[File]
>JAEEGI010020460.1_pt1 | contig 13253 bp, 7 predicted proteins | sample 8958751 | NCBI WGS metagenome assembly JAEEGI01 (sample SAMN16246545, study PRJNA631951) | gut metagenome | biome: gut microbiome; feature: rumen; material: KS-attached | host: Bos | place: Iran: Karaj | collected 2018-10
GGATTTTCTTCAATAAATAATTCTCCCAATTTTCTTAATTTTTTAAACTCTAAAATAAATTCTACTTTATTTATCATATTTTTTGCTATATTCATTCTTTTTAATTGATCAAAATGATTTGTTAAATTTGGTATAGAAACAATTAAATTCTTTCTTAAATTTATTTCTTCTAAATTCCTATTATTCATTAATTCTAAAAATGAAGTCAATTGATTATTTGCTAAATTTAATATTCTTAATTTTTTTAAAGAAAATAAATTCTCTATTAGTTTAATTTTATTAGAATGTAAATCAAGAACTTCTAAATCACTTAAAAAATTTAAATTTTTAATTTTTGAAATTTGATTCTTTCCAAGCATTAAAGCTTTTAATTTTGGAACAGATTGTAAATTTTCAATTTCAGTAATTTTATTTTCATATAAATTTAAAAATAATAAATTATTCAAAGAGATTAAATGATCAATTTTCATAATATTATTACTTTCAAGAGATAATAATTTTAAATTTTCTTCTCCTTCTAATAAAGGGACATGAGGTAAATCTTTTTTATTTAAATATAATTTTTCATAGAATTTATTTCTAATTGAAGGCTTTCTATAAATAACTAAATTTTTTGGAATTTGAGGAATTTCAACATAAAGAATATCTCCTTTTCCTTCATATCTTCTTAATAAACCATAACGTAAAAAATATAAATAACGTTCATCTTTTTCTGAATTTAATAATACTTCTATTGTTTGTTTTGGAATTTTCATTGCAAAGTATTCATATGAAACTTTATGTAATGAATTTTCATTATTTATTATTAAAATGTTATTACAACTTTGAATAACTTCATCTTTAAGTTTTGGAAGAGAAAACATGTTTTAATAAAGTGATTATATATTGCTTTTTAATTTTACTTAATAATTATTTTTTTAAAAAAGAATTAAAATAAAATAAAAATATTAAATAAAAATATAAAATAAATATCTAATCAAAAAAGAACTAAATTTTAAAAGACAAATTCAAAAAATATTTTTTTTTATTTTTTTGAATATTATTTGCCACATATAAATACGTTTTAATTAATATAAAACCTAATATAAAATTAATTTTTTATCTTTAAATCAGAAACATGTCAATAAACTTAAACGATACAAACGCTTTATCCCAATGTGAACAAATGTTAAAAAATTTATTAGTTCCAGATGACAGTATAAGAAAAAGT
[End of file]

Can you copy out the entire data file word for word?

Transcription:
>JAEEGI010020460.1_pt1 | contig 13253 bp, 7 predicted proteins | sample 8958751 | NCBI WGS metagenome assembly JAEEGI01 (sample SAMN16246545, study PRJNA631951) | gut metagenome | biome: gut microbiome; feature: rumen; material: KS-attached | host: Bos | place: Iran: Karaj | collected 2018-10
GGATTTTCTTCAATAAATAATTCTCCCAATTTTCTTAATTTTTTAAACTCTAAAATAAATTCTACTTTATTTATCATATTTTTTGCTATATTCATTCTTTTTAATTGATCAAAATGATTTGTTAAATTTGGTATAGAAACAATTAAATTCTTTCTTAAATTTATTTCTTCTAAATTCCTATTATTCATTAATTCTAAAAATGAAGTCAATTGATTATTTGCTAAATTTAATATTCTTAATTTTTTTAAAGAAAATAAATTCTCTATTAGTTTAATTTTATTAGAATGTAAATCAAGAACTTCTAAATCACTTAAAAAATTTAAATTTTTAATTTTTGAAATTTGATTCTTTCCAAGCATTAAAGCTTTTAATTTTGGAACAGATTGTAAATTTTCAATTTCAGTAATTTTATTTTCATATAAATTTAAAAATAATAAATTATTCAAAGAGATTAAATGATCAATTTTCATAATATTATTACTTTCAAGAGATAATAATTTTAAATTTTCTTCTCCTTCTAATAAAGGGACATGAGGTAAATCTTTTTTATTTAAATATAATTTTTCATAGAATTTATTTCTAATTGAAGGCTTTCTATAAATAACTAAATTTTTTGGAATTTGAGGAATTTCAACATAAAGAATATCTCCTTTTCCTTCATATCTTCTTAATAAACCATAACGTAAAAAATATAAATAACGTTCATCTTTTTCTGAATTTAATAATACTTCTATTGTTTGTTTTGGAATTTTCATTGCAAAGTATTCATATGAAACTTTATGTAATGAATTTTCATTATTTATTATTAAAATGTTATTACAACTTTGAATAACTTCATCTTTAAGTTTTGGAAGAGAAAACATGTTTTAATAAAGTGATTATATATTGCTTTTTAATTTTACTTAATAATTATTTTTTTAAAAAAGAATTAAAATAAAATAAAAATATTAAATAAAAATATAAAATAAATATCTAATCAAAAAAGAACTAAATTTTAAAAGACAAATTCAAAAAATATTTTTTTTTATTTTTTTGAATATTATTTGCCACATATAAATACGTTTTAATTAATATAAAACCTAATATAAAATTAATTTTTTATCTTTAAATCAGAAACATGTCAATAAACTTAAACGATACAAACGCTTTATCCCAATGTGAACAAATGTTAAAAAATTTATTAGTTCCAGATGACAGTATAAGAAAAAGT